Cornetti with pastry cream
Cornetti with pastry cream (background shots of apple turnovers and maple-pecan-bacon plaits)

Where it all definitely got a bit more technical was in the shaping of the croissants; there’s definitely a knack to it and my efforts were certainly misshapen. The creme patissiere filling mostly squelched out of the sides – but enough was captured in the centre to make them deliciously gooey and comforting.

The apple turonver is a lonely hunter
The apple turonver is a lonely hunter

The apple turnovers were, as you might imagine, the simplest: make some applesauce. Stamp out rounds of the laminated dough, add a spoonful of applesauce, fold over, egg wash, sprinkle with demerara sugar, bake. Apple turnovers were some of my favourite childhood treats and, although the ones I made were bitesize rather than the palm-sized confections my father would occasionally buy me, they were definitely a step up from the Delifrance.

The maple-pecan-bacon plait, meanwhile, was inspired by one of my favourite pre-diet indulgences from the Tesco/Sainsbury’s/Co-op aisle. (Yes, I know that my penchant for these pastries – which, in their supermarket incarnation, aren’t even all that good – explains why I am currently on a diet). I added the bacon to the standard maple-pecan plait to counterbalance the sweetness – the supermarket versions are extremely sugary – and provide a textural contrast, as well as the intensely salty, savoury counterpoint that makes bacon pancakes drenched in syrup so luscious. The filling also contains cream cheese, which adds another slightly salty, savoury component which prevents the filling from being over-sweet while also adding a lactic creaminess. I made this as one large plait which was cut into smaller portions after baking, though I think, in retrospect, that they would have come out more neatly had I cut them prior to baking.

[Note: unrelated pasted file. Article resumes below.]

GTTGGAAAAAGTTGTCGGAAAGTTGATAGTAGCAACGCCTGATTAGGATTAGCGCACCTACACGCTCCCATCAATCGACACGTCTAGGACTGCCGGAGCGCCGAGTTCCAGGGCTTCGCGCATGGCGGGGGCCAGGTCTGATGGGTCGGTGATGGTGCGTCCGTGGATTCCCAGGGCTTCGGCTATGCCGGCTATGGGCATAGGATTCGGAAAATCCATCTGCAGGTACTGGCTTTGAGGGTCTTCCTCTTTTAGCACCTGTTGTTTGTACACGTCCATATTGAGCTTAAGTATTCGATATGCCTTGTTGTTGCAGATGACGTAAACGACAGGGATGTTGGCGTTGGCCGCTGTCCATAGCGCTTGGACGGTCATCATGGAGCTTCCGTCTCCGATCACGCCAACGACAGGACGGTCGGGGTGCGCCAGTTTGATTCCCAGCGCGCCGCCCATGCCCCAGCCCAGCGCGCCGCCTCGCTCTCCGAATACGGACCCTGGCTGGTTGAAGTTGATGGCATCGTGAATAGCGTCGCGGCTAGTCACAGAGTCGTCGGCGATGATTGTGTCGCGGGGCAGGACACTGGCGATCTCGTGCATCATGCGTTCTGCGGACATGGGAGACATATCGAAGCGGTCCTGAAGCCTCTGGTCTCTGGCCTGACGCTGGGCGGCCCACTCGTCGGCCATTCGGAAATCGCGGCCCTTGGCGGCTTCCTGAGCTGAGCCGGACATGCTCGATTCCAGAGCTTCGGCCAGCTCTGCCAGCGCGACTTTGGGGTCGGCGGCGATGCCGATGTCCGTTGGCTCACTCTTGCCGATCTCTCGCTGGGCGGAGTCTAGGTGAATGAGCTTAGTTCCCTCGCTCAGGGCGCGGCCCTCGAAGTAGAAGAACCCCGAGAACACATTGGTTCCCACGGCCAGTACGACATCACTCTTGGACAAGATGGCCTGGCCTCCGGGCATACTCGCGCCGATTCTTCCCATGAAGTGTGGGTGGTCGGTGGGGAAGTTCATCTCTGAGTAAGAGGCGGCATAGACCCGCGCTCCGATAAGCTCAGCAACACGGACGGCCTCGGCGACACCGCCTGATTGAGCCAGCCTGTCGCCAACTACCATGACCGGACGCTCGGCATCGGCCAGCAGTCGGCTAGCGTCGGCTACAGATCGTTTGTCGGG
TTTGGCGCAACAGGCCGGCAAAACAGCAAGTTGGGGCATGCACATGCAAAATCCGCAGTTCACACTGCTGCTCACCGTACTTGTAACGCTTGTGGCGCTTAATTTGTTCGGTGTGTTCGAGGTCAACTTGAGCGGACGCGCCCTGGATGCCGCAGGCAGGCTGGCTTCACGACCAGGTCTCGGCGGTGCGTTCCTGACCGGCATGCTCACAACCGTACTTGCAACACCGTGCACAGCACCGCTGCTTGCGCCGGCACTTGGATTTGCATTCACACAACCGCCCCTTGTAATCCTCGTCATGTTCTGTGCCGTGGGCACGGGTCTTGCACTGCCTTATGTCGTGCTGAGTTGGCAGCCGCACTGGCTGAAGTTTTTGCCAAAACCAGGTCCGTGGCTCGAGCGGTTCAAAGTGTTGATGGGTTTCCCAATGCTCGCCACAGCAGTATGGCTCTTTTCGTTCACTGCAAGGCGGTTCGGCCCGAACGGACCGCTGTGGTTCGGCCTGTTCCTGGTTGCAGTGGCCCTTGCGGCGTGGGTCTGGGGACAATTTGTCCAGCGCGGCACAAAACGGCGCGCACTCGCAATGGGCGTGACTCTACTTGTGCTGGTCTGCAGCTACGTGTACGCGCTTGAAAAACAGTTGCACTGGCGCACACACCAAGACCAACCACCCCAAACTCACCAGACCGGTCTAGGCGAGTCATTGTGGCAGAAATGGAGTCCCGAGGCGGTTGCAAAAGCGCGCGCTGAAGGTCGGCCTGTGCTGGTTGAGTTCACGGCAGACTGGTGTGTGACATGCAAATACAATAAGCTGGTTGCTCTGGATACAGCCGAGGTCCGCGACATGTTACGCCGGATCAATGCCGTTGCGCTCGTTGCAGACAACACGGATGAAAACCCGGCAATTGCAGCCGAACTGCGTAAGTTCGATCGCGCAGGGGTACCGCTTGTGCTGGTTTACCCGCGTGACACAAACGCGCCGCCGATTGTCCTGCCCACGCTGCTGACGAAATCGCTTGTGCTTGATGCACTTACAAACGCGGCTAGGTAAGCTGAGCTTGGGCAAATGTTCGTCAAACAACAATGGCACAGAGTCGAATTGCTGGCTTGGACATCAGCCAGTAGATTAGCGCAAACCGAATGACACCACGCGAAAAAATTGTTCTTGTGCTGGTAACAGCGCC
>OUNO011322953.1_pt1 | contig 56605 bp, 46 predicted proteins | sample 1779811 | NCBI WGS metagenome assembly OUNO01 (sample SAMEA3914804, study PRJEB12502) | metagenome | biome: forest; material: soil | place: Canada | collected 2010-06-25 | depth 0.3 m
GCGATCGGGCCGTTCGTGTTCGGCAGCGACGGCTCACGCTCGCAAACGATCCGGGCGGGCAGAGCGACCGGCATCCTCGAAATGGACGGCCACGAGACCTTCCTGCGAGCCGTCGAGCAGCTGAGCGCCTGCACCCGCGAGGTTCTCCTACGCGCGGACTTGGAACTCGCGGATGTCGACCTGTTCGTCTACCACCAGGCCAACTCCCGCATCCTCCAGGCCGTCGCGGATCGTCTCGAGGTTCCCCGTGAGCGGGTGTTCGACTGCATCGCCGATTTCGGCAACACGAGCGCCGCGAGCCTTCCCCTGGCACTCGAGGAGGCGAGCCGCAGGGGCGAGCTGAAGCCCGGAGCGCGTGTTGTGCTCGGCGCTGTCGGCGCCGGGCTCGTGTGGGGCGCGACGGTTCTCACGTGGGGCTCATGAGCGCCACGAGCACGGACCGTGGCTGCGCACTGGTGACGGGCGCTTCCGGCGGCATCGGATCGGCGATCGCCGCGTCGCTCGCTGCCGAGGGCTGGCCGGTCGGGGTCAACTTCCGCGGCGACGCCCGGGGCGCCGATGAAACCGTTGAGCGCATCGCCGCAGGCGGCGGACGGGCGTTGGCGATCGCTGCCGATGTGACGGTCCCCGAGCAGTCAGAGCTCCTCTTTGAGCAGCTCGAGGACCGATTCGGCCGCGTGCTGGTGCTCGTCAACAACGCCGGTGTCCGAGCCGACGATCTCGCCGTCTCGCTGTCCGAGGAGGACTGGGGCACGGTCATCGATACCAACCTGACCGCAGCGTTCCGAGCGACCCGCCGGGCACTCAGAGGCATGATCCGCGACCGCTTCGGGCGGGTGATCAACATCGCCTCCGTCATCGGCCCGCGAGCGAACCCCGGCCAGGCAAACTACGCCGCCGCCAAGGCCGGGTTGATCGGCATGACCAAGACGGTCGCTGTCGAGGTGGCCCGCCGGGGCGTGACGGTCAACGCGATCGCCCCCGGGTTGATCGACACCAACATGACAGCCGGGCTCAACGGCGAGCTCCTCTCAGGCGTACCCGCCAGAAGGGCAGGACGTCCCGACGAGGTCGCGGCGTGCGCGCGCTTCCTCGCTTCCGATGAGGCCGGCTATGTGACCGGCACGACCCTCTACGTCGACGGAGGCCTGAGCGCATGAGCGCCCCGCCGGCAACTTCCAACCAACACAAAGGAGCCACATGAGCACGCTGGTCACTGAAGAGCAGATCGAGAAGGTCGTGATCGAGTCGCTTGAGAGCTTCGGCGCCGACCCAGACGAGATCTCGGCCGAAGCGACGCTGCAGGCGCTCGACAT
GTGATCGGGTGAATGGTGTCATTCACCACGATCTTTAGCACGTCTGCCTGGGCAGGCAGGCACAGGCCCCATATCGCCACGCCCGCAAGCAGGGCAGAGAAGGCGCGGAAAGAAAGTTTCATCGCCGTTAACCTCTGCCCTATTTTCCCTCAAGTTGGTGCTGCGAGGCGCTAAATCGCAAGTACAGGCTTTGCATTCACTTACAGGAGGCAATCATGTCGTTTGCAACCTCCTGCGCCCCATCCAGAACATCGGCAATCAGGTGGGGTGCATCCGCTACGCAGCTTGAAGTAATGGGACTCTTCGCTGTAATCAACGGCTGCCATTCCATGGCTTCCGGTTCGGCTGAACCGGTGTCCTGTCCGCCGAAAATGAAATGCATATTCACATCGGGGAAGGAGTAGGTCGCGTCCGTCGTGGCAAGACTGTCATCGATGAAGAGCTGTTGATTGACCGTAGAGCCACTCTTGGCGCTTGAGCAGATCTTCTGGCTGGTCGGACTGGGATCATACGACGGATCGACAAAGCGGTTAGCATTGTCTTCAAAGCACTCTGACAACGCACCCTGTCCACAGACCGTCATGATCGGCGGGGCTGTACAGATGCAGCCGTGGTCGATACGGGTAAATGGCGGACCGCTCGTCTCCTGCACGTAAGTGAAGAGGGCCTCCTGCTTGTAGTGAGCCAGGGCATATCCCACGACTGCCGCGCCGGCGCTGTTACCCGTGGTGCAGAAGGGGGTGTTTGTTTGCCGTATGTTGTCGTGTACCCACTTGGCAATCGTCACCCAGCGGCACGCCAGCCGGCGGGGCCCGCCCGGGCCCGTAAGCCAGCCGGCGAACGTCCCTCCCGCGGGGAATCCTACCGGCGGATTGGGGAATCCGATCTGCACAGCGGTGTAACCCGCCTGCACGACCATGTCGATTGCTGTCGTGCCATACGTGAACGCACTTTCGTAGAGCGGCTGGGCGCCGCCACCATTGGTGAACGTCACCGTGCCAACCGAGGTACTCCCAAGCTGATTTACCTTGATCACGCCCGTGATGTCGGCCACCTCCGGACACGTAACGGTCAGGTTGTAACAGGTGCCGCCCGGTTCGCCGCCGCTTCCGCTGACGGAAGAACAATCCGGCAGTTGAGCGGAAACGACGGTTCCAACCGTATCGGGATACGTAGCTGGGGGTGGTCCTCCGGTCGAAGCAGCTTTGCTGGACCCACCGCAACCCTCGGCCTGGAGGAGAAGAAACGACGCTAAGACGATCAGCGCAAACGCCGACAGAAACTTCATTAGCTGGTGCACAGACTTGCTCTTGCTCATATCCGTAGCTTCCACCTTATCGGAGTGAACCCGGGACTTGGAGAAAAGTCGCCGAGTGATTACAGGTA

The plaiting was surprisingly easy to do and the technique could be applied to lots of baked goods . This blog has a detailed pictorial step-by-step guide which I printed out and followed faithfully when making the pastry braid, but I’ve also included some diagrammes and detailed steps, and a link to a video, in the instructions below in case you want to make this recipe or just use the braiding technique to any recipe of your own. The finish is surprisingly professional and will impress your friends and lovers.

While the shaping of the croissants was undeniably difficult, making a plait is pretty breezy. Try it – lots of fun.

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Baking challenge: on a profiterole – crackpot croquembouche